Three People. Two Questions. One Degree. – Focus on Technology & Innovation

Our Master of International Business alumni step out of Fletcher into fascinating careers across sectors and geographies. Our new series, “Three People. Two Questions. One Degree.” features MIB alumni working in a common industry who bring a unique Fletcher perspective to their organizations. Through a pair of questions, they look back at their time at Fletcher and forward to the future.


Shailesh Chitnis ‘10
Vice President of Marketing

Bangalore, India

Sarah Ryan ‘13
Global Commercial Insights

Boston, MA

David Rottblatt ‘11
Business Development Director

San Francisco, CA


  • What did you learn at Fletcher that is most relevant to your career today?
  • What innovation do you think will impact businesses most over the next 5 to 10 years?

Shailesh Chitnis ’10 – Compile

When deciding on a graduate school, we tend to focus on the tangibles, such as courses offered and alumni network. In hindsight, I realize that the biggest skill I learned at Fletcher was something more nebulous but far more impactful: being comfortable with uncertainty. In the real-world, problems rarely fit a particular domain or pattern. Succeeding in such an environment requires a universal mindset. Being able to engage with the wide-ranging group of people you meet at Fletcher forces you to remove your “graduate school blinders”. And that perspective is priceless.

Looking ahead, the coming wave of AI has the potential to disrupt most industries. In fact, a recent study by McKinsey posits that 5% of today’s jobs will be fully automated and a 100 % of all jobs will have portions of their tasks automated. The sectors that seem ripe for this digital disruption are those that have a high percentage of predictive or repetitive components. These include manufacturing, transportation, agriculture, and mining. Sectors that have a high level of emotional or human interaction, like healthcare services or people management, appear to be further away from automation.

And while automation’s benefits to the economy are self-evident, from increased productivity to faster innovation, we have to consider the social challenges. Namely, reskilling those whose jobs have been “automated” away and the distributional issues with outsized winners.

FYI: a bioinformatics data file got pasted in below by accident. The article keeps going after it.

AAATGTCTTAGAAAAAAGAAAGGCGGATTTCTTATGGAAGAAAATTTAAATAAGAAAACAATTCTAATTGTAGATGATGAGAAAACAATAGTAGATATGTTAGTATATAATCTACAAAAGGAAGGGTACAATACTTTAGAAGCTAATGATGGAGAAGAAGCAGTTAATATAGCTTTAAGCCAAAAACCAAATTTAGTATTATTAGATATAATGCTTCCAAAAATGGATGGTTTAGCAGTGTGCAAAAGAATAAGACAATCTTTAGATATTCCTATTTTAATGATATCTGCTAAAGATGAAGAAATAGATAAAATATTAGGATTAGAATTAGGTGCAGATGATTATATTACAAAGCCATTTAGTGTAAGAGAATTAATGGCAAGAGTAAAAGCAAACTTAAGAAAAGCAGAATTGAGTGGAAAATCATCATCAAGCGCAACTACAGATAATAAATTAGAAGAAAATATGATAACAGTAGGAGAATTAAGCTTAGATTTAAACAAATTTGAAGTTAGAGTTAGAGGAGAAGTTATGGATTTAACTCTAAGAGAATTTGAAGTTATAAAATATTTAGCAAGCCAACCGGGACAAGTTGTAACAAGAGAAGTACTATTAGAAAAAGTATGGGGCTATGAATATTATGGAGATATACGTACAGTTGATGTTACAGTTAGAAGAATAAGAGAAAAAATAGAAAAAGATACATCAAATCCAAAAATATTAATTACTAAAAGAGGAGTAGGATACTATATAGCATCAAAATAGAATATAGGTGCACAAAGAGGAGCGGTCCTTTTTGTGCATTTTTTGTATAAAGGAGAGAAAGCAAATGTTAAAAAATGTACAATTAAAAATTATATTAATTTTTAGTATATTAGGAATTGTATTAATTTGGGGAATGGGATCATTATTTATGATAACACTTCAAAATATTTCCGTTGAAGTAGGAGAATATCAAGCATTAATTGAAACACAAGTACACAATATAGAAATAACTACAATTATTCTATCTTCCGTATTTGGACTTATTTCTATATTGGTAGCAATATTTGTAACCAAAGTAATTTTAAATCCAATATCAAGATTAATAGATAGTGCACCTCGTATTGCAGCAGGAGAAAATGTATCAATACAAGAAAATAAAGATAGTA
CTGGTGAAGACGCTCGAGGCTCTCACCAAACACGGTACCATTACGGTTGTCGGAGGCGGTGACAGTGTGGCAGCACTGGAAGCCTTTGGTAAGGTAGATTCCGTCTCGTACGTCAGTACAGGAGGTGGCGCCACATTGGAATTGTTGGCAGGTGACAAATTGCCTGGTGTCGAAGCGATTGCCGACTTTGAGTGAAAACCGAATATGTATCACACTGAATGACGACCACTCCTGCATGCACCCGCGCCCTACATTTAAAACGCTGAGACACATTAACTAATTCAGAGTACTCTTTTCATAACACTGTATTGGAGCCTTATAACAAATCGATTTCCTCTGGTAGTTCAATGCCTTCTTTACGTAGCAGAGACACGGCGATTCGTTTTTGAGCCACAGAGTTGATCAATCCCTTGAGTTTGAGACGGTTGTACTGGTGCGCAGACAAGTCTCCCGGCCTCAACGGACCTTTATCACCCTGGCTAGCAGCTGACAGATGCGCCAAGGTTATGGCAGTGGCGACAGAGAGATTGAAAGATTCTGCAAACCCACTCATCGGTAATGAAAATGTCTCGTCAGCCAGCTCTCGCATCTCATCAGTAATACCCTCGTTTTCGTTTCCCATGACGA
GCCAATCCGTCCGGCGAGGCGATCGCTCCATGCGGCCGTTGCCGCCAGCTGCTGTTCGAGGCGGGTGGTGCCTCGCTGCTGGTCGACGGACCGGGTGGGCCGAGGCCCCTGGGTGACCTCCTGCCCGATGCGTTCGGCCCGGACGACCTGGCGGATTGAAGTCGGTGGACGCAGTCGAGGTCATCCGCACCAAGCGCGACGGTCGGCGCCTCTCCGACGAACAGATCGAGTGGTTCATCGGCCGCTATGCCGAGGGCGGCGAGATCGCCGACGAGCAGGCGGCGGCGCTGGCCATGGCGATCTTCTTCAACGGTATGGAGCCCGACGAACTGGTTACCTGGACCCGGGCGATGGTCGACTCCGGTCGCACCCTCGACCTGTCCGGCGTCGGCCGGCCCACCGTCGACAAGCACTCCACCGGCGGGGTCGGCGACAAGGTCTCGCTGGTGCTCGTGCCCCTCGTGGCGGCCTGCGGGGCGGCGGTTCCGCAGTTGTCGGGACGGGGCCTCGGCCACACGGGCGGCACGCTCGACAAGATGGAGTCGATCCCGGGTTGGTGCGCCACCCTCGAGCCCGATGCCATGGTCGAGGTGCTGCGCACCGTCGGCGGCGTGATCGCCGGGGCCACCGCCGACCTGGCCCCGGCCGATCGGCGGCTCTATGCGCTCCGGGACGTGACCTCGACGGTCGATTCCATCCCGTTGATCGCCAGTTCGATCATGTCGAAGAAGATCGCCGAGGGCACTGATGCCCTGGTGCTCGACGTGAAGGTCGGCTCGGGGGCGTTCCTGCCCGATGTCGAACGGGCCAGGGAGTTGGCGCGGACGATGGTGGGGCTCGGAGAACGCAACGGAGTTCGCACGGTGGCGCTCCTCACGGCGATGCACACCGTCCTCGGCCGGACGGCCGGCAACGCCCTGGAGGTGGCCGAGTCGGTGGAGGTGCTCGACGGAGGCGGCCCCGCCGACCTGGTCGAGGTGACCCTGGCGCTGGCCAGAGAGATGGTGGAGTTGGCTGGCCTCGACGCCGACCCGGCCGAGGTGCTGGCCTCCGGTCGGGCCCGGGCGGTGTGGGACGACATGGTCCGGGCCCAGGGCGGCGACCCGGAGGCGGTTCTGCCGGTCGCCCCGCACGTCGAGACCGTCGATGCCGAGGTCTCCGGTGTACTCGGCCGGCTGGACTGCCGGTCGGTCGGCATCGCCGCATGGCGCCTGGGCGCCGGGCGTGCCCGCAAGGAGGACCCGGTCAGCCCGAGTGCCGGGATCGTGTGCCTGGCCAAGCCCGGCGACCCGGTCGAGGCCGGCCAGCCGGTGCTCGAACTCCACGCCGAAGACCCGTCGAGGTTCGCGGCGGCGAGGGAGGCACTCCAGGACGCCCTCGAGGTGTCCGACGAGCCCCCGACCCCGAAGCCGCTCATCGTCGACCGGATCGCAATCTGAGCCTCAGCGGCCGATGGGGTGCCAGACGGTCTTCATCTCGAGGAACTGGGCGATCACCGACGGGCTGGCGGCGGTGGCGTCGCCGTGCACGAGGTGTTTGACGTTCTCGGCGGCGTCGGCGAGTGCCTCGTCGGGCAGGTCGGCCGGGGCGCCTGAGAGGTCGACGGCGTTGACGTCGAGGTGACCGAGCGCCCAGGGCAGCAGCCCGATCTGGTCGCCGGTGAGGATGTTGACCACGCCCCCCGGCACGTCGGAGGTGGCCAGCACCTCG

Sarah Ryan ’16 – SONOS

For the Fletcher students of tomorrow, I say, don’t be afraid to take risks and pursue what interests you. And, embrace data. It is powerful!

Post-Fletcher, I’ve worked in global strategic roles at consumer-facing brands. In my work, I consistently leverage the macro approach to problem-solving that I honed in the MIB program. At Fletcher, I was privileged to work on projects with real clients, delivering data-driven approaches to market prioritization and the assessment of global digital trends. Along with my coursework, these projects provided ample practice in data modeling, analysis, and effective communication of findings and recommendations. This was a great foundation for the type of work I do today.

Beyond my own work on the data side of the industry, consumers are already experiencing the impact of voice technology in the home. With Google and Amazon battling for unit share, voice-enabled devices have dropped in price and the household penetration of voice assistants is growing at an astronomical rate. Retail and the ways that consumers purchase will continue to be disrupted by artificial intelligence and the interaction between smart devices. Brands that are not anticipating these changes will be left behind.

David Rottblatt ‘11 – Embraer

Professor Rusty Tunnard taught me a lot about navigating ambiguity to provide clarity when solving a tough problem. His consulting class teaches you how to deliver a professional product in a short amount of time. By learning how to be resourceful with a new team, especially when a path to success is not evident, you become comfortable “being uncomfortable.”  Since leaving Fletcher, I have been chosen to tackle some of the most difficult challenges my employer or team faced at the time, and the ability to start from scratch and chart a course forward is an invaluable skill that will help my career until the day I retire.

Being able to adapt and look ahead, you can provide value to organizations that may also “be uncomfortable” with the changes coming to their industry. I believe the most impactful short-term innovation is the sharing economy. The shift from being “asset heavy” to “asset light” will continue to disrupt major businesses, as Uber and Airbnb have done to the taxi and hotel industry. This reflects a meaningful change in consumer behavior. Buyers today want experiences, not a heavy balance sheet. They want to be flexible and un-committed. If companies pivot to meet the new expectation of connecting “renter” and “provider” instead of “buyer” and seller,” they will be successful in meeting and exceeding the needs of today’s market.

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